LHS Drama Department Hosts Winterfest

Margot Bordman and Janya Utkarsh

On Feb. 11 and 12, Lexington High School hosted Winterfest—a showcase featuring student-created works. In previous years, a group of students called the Emerson Troupe wrote an original piece and performed it at the Emerson College High School Drama Festival. However, due to COVID-19 concerns, the festival could not take place at Emerson this year. 

Winterfest consisted of three performances: the Emerson Troupe, a one-act play written by senior Allanna Chung, and the LHS Improv Troupe. 

To prepare for the final performance, the different student-led troupes rehearsed twice a week. 

“We devise a piece based off an idea that our director, the incredible Ms. Kalivas, presents to us. We then spend the first few rehearsals bouncing around ideas, coming up with a storyline, and then breaking off into groups to work on the script in chunks,” Ellie Caro, an LHS junior and three-time Emerson trouper, said. 

In the midst of a pandemic, the customary procedures have changed to accommodate public safety. 

“In a normal year, it’s a very cozy and compact environment and the energy buzzes throughout the space, but due to COVID the capacity of how many audience members we can host has been cut down,” Caro said. 

Though there were many challenges, the actors, writers, and everyone involved found ways to make the show a bonding experience.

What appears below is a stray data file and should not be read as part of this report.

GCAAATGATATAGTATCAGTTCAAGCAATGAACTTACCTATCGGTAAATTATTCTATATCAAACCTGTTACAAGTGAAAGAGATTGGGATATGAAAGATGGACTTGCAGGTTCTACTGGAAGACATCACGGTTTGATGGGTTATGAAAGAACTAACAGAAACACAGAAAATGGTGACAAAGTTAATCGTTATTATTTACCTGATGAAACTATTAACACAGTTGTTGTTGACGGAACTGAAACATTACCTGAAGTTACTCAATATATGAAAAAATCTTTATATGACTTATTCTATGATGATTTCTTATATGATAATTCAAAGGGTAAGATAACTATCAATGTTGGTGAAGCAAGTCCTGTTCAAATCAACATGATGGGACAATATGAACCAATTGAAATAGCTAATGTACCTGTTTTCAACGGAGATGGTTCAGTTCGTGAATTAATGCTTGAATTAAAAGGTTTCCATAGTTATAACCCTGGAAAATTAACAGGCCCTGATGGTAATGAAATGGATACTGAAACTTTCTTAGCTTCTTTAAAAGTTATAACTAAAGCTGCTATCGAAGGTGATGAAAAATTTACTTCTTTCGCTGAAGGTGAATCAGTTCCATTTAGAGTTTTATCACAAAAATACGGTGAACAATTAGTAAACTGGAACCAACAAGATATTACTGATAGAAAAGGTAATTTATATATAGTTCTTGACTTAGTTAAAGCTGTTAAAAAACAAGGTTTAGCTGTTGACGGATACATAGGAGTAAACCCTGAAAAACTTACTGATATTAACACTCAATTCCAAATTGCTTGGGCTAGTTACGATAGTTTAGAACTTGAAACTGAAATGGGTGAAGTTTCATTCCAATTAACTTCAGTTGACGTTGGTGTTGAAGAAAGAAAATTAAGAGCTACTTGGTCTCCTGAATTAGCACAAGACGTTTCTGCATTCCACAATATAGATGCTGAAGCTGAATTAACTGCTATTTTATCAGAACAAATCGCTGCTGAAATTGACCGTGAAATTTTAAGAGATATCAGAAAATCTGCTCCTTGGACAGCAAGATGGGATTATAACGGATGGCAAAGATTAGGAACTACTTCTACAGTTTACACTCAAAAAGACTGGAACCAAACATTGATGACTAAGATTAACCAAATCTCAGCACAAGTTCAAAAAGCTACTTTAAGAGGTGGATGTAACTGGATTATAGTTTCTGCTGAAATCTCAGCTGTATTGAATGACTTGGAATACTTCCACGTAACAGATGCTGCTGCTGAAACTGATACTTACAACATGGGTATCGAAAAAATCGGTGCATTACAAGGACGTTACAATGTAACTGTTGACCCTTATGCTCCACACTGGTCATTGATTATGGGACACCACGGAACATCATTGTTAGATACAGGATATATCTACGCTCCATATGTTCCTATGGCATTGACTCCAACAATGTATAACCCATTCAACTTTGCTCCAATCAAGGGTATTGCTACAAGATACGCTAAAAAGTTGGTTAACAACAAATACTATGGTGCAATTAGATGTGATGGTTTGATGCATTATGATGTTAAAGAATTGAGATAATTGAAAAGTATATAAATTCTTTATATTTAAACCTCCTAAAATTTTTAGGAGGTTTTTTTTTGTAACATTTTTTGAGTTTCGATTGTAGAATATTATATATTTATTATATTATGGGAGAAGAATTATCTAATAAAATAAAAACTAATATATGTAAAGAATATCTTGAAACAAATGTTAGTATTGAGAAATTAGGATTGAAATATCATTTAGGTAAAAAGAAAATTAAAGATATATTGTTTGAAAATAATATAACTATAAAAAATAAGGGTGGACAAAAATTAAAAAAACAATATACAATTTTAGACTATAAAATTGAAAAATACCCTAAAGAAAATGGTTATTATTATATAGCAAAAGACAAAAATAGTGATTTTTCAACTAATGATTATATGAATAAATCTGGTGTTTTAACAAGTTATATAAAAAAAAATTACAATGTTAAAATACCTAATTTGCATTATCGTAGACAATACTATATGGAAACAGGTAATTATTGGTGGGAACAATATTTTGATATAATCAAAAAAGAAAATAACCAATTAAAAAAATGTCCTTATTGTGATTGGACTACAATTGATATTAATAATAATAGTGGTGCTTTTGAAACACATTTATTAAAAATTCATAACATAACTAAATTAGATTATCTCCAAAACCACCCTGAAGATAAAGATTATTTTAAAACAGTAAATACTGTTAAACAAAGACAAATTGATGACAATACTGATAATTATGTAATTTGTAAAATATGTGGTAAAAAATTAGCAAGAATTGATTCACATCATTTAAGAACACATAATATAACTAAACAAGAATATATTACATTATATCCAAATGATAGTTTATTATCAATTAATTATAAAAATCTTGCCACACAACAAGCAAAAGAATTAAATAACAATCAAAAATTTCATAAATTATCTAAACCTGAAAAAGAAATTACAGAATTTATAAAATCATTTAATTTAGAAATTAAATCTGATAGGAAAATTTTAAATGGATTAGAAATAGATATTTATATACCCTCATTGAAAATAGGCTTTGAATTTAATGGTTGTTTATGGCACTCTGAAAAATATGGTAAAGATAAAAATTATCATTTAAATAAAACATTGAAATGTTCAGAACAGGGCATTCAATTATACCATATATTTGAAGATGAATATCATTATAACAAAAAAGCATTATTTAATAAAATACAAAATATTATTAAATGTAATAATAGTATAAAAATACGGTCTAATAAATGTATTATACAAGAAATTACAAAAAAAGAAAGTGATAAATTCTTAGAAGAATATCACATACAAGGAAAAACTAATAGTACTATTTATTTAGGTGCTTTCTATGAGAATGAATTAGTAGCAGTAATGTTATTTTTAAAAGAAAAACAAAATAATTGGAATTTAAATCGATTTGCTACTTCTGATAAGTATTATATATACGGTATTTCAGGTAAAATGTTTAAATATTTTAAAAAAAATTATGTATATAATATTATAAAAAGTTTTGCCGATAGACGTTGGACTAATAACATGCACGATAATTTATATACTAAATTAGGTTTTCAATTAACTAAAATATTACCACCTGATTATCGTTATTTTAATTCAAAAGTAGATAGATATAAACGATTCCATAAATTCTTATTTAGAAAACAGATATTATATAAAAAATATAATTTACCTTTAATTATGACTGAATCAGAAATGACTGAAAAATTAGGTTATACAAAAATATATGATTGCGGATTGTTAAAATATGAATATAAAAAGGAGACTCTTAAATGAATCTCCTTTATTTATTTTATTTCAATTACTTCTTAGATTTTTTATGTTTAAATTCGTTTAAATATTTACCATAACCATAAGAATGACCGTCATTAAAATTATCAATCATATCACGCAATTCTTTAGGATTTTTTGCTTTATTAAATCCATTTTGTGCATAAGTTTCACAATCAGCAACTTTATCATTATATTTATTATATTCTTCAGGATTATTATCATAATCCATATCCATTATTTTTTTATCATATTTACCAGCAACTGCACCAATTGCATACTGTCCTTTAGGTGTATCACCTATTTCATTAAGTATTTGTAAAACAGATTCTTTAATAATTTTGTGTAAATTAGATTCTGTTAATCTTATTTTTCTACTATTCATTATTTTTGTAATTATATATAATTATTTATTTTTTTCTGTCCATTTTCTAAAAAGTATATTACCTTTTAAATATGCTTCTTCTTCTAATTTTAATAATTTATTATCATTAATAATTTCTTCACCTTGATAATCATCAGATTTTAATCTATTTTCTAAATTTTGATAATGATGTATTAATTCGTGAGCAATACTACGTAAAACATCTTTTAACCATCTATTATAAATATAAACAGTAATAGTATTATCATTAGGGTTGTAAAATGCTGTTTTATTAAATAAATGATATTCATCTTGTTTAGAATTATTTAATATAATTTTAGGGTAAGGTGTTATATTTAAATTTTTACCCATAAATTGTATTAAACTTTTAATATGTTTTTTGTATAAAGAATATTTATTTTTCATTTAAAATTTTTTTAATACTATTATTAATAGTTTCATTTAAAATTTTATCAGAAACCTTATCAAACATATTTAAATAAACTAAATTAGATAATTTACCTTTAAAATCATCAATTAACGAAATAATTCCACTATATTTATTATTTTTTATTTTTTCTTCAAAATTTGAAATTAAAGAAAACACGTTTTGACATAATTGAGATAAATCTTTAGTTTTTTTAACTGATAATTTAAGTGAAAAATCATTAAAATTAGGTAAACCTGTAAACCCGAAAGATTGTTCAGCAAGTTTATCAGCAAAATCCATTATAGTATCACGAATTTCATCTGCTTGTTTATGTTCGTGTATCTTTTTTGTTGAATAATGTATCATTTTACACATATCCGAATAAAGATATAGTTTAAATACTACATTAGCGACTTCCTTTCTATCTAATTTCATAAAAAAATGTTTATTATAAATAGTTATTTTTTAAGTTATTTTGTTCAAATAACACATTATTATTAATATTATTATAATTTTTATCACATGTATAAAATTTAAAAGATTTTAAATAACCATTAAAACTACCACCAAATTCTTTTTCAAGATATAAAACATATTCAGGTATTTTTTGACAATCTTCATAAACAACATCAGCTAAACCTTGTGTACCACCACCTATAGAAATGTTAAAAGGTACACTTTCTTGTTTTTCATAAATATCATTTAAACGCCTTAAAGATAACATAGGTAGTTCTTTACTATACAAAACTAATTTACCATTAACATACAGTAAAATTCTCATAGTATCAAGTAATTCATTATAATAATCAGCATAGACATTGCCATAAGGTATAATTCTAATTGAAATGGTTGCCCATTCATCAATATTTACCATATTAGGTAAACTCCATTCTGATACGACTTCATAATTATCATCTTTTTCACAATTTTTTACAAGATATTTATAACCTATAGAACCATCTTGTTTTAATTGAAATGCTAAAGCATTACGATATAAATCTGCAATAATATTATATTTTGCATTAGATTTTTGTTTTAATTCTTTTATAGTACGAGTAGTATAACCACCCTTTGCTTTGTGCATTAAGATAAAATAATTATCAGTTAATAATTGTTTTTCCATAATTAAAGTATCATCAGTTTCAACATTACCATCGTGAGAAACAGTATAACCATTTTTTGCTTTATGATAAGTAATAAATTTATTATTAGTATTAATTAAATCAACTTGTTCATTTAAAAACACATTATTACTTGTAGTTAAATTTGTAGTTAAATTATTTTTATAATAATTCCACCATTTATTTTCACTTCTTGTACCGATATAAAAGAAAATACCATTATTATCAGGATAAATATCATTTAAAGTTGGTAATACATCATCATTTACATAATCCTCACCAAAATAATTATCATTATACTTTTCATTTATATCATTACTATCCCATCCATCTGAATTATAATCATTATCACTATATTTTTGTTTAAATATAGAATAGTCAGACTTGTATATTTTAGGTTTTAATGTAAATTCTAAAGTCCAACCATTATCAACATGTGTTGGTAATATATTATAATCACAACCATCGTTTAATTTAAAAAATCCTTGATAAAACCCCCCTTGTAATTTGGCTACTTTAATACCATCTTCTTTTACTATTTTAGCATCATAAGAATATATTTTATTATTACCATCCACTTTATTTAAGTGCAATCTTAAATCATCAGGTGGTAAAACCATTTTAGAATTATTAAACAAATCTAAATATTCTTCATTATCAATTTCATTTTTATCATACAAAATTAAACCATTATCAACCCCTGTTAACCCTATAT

“I love the group dynamic. The whole reason I love theater is because of the people involved and the work we create… I don’t know what I would do without my theater family,” Caro said. 

Director Carly Kalivas also expressed her fondness of the tight-knit sense of community during rehearsals. 

“My favorite part of the rehearsal process is being in a room full of wonderfully collaborative and creative people. These devised works would never happen without the incredible humans who dedicate their time and energy to the process,” Kalivas said. 

Though it has been challenging for everyone involved, participants have adapted to new restrictions, including masking requirements, when preparing for the show. 

“Acting in masks has unique challenges for expression and articulation, though working in a more intimate space like the Black Box helps a lot,” Kalivas said.

Despite the hurdles, the students and teachers showcased their work and performances at Winterfest, which continues to be a tenet of the LHS Drama department.